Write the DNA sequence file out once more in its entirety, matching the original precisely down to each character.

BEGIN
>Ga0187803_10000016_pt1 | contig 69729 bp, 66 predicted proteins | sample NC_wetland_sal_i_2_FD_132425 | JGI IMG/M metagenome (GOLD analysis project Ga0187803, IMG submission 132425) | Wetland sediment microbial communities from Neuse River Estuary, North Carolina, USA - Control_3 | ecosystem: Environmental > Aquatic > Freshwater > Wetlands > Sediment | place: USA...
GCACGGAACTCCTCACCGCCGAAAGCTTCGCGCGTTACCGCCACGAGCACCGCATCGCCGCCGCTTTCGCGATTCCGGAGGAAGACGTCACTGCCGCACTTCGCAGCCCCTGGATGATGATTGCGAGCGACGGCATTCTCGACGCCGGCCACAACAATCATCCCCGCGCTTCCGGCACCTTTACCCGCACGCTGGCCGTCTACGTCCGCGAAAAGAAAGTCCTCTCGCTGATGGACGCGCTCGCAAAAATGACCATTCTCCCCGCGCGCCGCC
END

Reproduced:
>Ga0187803_10000016_pt1 | contig 69729 bp, 66 predicted proteins | sample NC_wetland_sal_i_2_FD_132425 | JGI IMG/M metagenome (GOLD analysis project Ga0187803, IMG submission 132425) | Wetland sediment microbial communities from Neuse River Estuary, North Carolina, USA - Control_3 | ecosystem: Environmental > Aquatic > Freshwater > Wetlands > Sediment | place: USA...
GCACGGAACTCCTCACCGCCGAAAGCTTCGCGCGTTACCGCCACGAGCACCGCATCGCCGCCGCTTTCGCGATTCCGGAGGAAGACGTCACTGCCGCACTTCGCAGCCCCTGGATGATGATTGCGAGCGACGGCATTCTCGACGCCGGCCACAACAATCATCCCCGCGCTTCCGGCACCTTTACCCGCACGCTGGCCGTCTACGTCCGCGAAAAGAAAGTCCTCTCGCTGATGGACGCGCTCGCAAAAATGACCATTCTCCCCGCGCGCCGCC